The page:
The United States houses roughly 5 percent of the world’s population.
It stands to reason that many ideas for recasting technology to improve our daily lives and business operations will come from those born outside the U.S.
That’s why the hoopla around President Trump’s immigration policy is so threatening to Silicon Valley. I’m surprised his advisors haven’t helped him connect the dots in a way that even a short attention span should be able to grasp: a) Immigrants are a key driver behind a large percent of the tech successes that come out of Silicon Valley → b) the tech sector essentially serves as the growth engine behind the U.S. economy → c) A healthy economy generates jobs.
A leads to B leads to C.
Perhaps if his advisors were to package this information as the “ABCs of a progressive economy,” it might resonate.
Joint Venture Silicon Valley takes an annual look at Silicon Valley, packaging the data and insights in a hefty report that would make Tolstoy proud (I know, bad example). Consider the following charts to better understand Silicon Valley and what’s at stake.
The venture capital that showers Silicon Valley and San Francisco constituted 42 percent of the total amount of U.S. venture capital in 2015 (2016 number still come).
Of course, startups are key to the cycle of innovation, but there’s a bigger picture in play. This pipeline between venture capital and Silicon Valley has been flowing for 20+ years delivering what has become some of the most valuable companies in the world who — what a surprise — hire lots of people.
Now comes the punch line —Over one third of Silicon Valley residents was born overseas.
Think about this for a moment. When you stop at a Starbucks in Sunnyvale, and 30 folks are hogging the tables and gulping the Wi-Fi, the numbers say that 10 of them will be immigrants.
Equally revealing, going back to 2011, roughly 10,000 foreign talents have been landing in Silicon Valley each year.
Immigrants are the secret sauce of Silicon Valley.
Who could have predicted what Adam Gopnik in the New Yorker described as “the special cocktail of oafish incompetence and radical anti-Americanism that President Trump’s Administration has brought.”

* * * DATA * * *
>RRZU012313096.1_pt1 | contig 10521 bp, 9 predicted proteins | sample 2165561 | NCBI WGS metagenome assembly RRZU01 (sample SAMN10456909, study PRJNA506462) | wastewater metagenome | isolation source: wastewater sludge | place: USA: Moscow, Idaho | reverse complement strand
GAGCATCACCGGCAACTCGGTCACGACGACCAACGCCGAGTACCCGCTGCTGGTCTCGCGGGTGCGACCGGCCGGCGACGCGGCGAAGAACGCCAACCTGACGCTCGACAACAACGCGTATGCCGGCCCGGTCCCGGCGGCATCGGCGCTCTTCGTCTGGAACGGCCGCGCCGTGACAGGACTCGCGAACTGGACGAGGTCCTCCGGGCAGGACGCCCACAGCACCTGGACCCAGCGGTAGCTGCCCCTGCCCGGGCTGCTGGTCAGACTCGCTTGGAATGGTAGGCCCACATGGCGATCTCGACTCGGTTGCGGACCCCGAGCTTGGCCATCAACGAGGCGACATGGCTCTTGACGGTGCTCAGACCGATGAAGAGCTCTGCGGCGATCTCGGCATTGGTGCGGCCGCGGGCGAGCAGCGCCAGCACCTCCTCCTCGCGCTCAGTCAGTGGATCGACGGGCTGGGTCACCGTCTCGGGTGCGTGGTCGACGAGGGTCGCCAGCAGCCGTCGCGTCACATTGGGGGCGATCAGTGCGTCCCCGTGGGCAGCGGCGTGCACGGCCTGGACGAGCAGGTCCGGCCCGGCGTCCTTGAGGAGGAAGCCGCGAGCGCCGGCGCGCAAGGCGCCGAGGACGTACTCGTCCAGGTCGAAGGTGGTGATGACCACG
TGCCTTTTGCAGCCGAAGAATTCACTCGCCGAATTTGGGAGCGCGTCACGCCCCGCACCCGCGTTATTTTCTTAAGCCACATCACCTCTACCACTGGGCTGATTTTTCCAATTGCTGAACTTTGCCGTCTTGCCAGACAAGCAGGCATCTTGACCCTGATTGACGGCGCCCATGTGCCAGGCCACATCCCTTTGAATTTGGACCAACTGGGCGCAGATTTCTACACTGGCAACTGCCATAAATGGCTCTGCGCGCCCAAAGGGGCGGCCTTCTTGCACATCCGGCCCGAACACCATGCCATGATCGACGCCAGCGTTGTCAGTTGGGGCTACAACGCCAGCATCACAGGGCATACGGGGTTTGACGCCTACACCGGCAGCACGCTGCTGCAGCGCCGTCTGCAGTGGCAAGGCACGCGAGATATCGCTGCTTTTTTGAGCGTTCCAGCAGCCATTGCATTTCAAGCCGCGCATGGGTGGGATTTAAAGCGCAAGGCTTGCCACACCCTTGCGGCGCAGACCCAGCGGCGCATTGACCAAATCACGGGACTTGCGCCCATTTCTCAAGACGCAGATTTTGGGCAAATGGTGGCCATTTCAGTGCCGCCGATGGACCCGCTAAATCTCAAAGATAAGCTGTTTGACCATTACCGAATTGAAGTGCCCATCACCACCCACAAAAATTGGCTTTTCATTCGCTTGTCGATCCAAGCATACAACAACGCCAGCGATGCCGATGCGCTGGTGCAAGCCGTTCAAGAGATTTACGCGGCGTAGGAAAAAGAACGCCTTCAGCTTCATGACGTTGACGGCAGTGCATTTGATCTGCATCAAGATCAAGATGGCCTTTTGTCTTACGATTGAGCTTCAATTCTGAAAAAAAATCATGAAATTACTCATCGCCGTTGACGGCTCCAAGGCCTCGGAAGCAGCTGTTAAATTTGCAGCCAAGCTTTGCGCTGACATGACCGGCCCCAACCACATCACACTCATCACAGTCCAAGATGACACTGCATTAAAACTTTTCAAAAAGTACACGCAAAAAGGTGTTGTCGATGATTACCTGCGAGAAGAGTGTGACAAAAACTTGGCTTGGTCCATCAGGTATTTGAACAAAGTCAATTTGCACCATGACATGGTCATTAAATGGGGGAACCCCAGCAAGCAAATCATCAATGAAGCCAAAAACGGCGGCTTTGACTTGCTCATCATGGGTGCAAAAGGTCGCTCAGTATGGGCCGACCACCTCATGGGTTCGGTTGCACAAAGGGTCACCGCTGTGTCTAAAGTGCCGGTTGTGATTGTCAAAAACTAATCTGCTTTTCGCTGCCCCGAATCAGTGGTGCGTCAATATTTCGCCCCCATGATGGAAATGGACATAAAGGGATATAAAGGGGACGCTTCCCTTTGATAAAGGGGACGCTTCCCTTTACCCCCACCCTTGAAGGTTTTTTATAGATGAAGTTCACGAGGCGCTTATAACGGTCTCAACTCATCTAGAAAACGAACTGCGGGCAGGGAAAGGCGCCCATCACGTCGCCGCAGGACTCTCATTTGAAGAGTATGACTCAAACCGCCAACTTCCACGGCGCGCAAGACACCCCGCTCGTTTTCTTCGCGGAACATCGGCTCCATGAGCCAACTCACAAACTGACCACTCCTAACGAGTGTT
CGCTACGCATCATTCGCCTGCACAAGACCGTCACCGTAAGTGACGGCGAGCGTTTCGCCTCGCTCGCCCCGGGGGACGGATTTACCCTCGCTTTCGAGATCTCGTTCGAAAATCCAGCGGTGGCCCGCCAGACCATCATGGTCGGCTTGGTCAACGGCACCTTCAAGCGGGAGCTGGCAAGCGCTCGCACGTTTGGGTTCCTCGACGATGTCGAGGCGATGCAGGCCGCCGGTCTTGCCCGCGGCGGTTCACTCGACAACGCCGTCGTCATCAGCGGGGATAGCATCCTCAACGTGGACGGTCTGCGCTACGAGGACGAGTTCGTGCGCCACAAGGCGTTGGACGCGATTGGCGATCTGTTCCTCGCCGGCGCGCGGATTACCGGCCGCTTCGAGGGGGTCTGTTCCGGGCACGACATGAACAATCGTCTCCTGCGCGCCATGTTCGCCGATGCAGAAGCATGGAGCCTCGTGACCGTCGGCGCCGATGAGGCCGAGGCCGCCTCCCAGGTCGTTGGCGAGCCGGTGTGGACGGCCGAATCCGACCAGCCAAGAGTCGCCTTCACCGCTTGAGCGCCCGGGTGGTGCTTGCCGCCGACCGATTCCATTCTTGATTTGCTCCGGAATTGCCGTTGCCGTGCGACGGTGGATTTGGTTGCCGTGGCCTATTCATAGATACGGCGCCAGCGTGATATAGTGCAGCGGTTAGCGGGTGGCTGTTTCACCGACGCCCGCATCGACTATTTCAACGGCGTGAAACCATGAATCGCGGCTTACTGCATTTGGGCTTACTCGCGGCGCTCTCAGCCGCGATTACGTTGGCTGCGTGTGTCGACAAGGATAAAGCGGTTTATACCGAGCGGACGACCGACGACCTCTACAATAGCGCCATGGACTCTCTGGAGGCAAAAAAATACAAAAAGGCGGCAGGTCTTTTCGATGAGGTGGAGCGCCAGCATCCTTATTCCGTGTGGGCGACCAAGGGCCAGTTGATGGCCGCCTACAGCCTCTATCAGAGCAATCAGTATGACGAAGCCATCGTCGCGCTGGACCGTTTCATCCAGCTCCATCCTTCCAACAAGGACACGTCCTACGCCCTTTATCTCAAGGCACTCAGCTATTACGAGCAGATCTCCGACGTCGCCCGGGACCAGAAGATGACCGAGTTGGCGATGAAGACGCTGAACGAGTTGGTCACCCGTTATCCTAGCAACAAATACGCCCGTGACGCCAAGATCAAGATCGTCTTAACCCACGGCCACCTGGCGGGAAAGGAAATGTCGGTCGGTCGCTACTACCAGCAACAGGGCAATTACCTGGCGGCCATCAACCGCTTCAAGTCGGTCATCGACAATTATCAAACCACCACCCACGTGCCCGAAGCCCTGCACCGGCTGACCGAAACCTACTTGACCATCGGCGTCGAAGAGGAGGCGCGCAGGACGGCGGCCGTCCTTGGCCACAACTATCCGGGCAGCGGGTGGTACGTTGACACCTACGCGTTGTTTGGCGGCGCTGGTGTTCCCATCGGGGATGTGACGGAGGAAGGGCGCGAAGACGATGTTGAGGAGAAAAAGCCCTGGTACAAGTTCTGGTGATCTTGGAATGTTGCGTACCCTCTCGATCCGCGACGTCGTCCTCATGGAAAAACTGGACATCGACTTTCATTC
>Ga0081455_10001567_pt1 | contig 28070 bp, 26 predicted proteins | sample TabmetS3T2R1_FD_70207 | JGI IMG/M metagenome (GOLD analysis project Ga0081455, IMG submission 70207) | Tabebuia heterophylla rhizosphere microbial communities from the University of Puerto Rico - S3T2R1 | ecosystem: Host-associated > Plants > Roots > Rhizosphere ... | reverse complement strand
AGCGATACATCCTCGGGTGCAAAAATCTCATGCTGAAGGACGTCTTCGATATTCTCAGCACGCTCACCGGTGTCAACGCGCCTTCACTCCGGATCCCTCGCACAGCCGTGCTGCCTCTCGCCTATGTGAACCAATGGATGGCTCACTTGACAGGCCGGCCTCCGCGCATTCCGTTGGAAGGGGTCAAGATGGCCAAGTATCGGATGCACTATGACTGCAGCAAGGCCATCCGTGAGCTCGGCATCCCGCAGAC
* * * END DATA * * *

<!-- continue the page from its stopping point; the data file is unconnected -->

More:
To bully a company here, a company there, to keep plants in the U.S. misses the big picture.
Unlike areas that focus on traditional manufacturing jobs, Silicon Valley is not a zero-sum game. That’s why the brightest and the brave from around the world head here. In fact, I would argue that nothing is more American than non-Americans pursuing the American dream. This dynamic helps all of us.
It’s a beautiful alchemy.
Cut off immigrants and you forever change Silicon Valley.
And not for the better.
Side note: Of course, it’s not just Silicon Valley that benefits from immigrants. I listened to an NPR story over the weekend that explained one in four doctors in the U.S. is an immigrant. I had no idea that the government offers a J1 visa that enables a foreign-born doctor to work for three years in an area where there’s a shortage of medical help. In short, without immigrant doctors, many rural areas in the U.S. would have little or not medical coverage.
Lou — good post, and one I have shared widely. However, I recommend that you replace the airport photo at the top of your post with one that shows Silicon Valley’s Airport, SJC: http://staticapp.icpsc.com/icp/loadimage.php/mogile/329927/3dc7cd08568d70aeb177aac4596360f2/image/jpeg
Thanks for weighing in David. While I admire your pluck in positioning the SJC airport as the entry point to Silicon Valley, I suspect that the vast majority of immigrants arrive in Silicon Valley (defined broadly to include the Greater Bay Area) via SFO. Still, I’ve asked one of graphic designers to take a look at reshaping the hero image for the post to include the SJ airport. As you may or may not know, we’re based in downtown San Jose (two storefronts down from Original Joe’s). We should compare notes sometime over a cup of coffee at SOFA or Social Policy.